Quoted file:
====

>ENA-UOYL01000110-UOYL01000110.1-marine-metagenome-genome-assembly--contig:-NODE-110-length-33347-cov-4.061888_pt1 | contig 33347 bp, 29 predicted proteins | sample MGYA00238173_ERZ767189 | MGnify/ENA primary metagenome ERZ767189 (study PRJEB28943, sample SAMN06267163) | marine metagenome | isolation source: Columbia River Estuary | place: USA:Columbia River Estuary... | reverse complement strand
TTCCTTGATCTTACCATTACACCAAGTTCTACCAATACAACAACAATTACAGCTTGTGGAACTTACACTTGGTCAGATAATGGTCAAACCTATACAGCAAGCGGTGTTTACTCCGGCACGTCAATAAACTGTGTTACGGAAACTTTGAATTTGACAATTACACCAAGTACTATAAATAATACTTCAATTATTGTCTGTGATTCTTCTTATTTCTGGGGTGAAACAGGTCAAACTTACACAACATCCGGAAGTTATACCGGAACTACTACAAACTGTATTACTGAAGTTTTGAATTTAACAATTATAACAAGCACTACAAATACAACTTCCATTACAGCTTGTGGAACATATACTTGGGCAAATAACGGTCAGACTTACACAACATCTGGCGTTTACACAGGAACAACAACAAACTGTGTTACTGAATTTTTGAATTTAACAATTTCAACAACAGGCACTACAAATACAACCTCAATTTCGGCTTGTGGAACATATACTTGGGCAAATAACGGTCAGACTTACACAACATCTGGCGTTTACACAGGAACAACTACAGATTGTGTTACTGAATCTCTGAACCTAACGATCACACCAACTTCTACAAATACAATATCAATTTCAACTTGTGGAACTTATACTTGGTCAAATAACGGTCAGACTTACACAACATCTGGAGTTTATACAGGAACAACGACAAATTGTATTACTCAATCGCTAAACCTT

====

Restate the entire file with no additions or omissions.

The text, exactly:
>ENA-UOYL01000110-UOYL01000110.1-marine-metagenome-genome-assembly--contig:-NODE-110-length-33347-cov-4.061888_pt1 | contig 33347 bp, 29 predicted proteins | sample MGYA00238173_ERZ767189 | MGnify/ENA primary metagenome ERZ767189 (study PRJEB28943, sample SAMN06267163) | marine metagenome | isolation source: Columbia River Estuary | place: USA:Columbia River Estuary... | reverse complement strand
TTCCTTGATCTTACCATTACACCAAGTTCTACCAATACAACAACAATTACAGCTTGTGGAACTTACACTTGGTCAGATAATGGTCAAACCTATACAGCAAGCGGTGTTTACTCCGGCACGTCAATAAACTGTGTTACGGAAACTTTGAATTTGACAATTACACCAAGTACTATAAATAATACTTCAATTATTGTCTGTGATTCTTCTTATTTCTGGGGTGAAACAGGTCAAACTTACACAACATCCGGAAGTTATACCGGAACTACTACAAACTGTATTACTGAAGTTTTGAATTTAACAATTATAACAAGCACTACAAATACAACTTCCATTACAGCTTGTGGAACATATACTTGGGCAAATAACGGTCAGACTTACACAACATCTGGCGTTTACACAGGAACAACAACAAACTGTGTTACTGAATTTTTGAATTTAACAATTTCAACAACAGGCACTACAAATACAACCTCAATTTCGGCTTGTGGAACATATACTTGGGCAAATAACGGTCAGACTTACACAACATCTGGCGTTTACACAGGAACAACTACAGATTGTGTTACTGAATCTCTGAACCTAACGATCACACCAACTTCTACAAATACAATATCAATTTCAACTTGTGGAACTTATACTTGGTCAAATAACGGTCAGACTTACACAACATCTGGAGTTTATACAGGAACAACGACAAATTGTATTACTCAATCGCTAAACCTT